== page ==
Hi Nicole darling - glad I was right about that. I know that the majority of the Royal Family were present. The Kents and the Gloucesters were definately there and I think that the only one who actually refused flat out to go was Princess Margaret but I could be wrong.
Princess Margaret was there, along with all the senior members of the royal family. Only The Queen, Prince Charles and Princess Diana were present for the burial ceremony, along with close friends of The Duchess.
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  #110  
Old 08-24-2006, 10:32 AM
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Really? I did read in Majesty that she wasn't but they've been known to make mistakes before so thankyou for pointing that out.
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  #111  
Old 08-26-2006, 07:59 AM
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Some historians' perspective

Wallis' and Edward's proximity with Nazism is not at all new to historians and is regarded not only as a major cause for the abdcation - although WS' status of divorcee was a sufficient reason for that at the time - but also as the primary reason for their exile.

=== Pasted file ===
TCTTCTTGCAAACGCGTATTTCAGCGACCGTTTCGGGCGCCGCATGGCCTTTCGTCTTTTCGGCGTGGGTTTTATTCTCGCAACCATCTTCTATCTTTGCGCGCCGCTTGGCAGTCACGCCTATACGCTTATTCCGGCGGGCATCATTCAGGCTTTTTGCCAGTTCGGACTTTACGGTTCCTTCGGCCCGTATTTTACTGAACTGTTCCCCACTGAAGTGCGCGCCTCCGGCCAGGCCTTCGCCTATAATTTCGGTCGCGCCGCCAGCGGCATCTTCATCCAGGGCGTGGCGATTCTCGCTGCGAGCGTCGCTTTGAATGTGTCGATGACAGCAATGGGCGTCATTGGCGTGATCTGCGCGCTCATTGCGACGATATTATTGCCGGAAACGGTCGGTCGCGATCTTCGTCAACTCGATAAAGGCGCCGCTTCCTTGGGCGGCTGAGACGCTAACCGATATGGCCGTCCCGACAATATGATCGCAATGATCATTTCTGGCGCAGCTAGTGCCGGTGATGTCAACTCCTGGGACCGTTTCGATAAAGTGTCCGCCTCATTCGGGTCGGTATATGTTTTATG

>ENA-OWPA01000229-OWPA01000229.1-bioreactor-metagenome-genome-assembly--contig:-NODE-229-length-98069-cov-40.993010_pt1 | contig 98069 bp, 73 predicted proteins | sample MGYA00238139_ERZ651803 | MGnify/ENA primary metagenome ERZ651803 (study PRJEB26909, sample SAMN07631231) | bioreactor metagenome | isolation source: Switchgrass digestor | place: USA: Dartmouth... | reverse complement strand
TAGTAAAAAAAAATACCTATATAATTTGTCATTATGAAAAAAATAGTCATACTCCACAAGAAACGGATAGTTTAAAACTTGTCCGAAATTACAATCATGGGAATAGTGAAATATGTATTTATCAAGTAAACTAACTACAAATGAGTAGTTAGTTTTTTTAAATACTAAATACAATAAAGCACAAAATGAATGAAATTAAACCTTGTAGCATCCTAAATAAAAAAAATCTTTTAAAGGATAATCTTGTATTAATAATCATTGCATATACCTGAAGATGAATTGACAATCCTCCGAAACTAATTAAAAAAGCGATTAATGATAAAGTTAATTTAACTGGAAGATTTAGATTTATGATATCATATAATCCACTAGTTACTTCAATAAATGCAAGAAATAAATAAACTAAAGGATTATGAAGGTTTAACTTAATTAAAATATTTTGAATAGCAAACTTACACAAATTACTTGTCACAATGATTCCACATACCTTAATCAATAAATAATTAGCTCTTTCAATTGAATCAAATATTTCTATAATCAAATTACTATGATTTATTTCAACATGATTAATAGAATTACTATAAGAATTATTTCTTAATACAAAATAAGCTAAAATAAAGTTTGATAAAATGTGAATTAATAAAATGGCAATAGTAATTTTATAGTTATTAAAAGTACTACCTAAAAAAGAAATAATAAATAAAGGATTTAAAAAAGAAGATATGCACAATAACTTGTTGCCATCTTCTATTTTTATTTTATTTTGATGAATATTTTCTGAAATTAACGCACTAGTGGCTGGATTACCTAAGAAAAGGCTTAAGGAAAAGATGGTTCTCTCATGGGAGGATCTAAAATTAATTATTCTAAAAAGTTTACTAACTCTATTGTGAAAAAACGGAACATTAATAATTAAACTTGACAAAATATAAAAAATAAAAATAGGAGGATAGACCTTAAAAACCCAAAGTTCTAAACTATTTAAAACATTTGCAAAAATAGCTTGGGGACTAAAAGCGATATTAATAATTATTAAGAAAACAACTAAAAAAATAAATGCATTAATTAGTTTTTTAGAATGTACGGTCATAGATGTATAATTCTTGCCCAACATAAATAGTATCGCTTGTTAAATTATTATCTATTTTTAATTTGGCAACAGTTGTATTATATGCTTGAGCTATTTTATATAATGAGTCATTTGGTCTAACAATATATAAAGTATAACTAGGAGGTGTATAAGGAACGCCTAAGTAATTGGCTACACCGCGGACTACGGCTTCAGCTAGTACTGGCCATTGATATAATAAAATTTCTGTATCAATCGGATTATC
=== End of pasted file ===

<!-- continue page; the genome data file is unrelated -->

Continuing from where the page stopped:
I agree that for long in the UK only one of the two sides has been free to give his view, but in such cases information coming from a Country is crossed with diplomatic files and documentation held by other governments involved in World War II.

I still remember a UNI lesson in Rome led by Prof. Pastorelli about 15 years ago, when he was the curator of the archives of the Italian Ministry of Foreign Affairs.
It is still very clear in my notes his statement that "due to the Duke and Duchess of Windor's proven relationship with the Nazism, they were no longer allowed to set foot in the UK" (until their respective funerals, of course).

I am currently reading a book that gives a more in-depth and interesting perspective: "Making friends with Hitler" by historian Ian Kershaw.

It provides documental evidence of the disappointed reaction of the Nazi Government to the news of the abdication and mentions Von Ribbentrop's comments.

Joachim Fest's comprehensive biography of Hitler should also contain more evidence.
I would be interested in reading some more comments from those who read history books on this subject.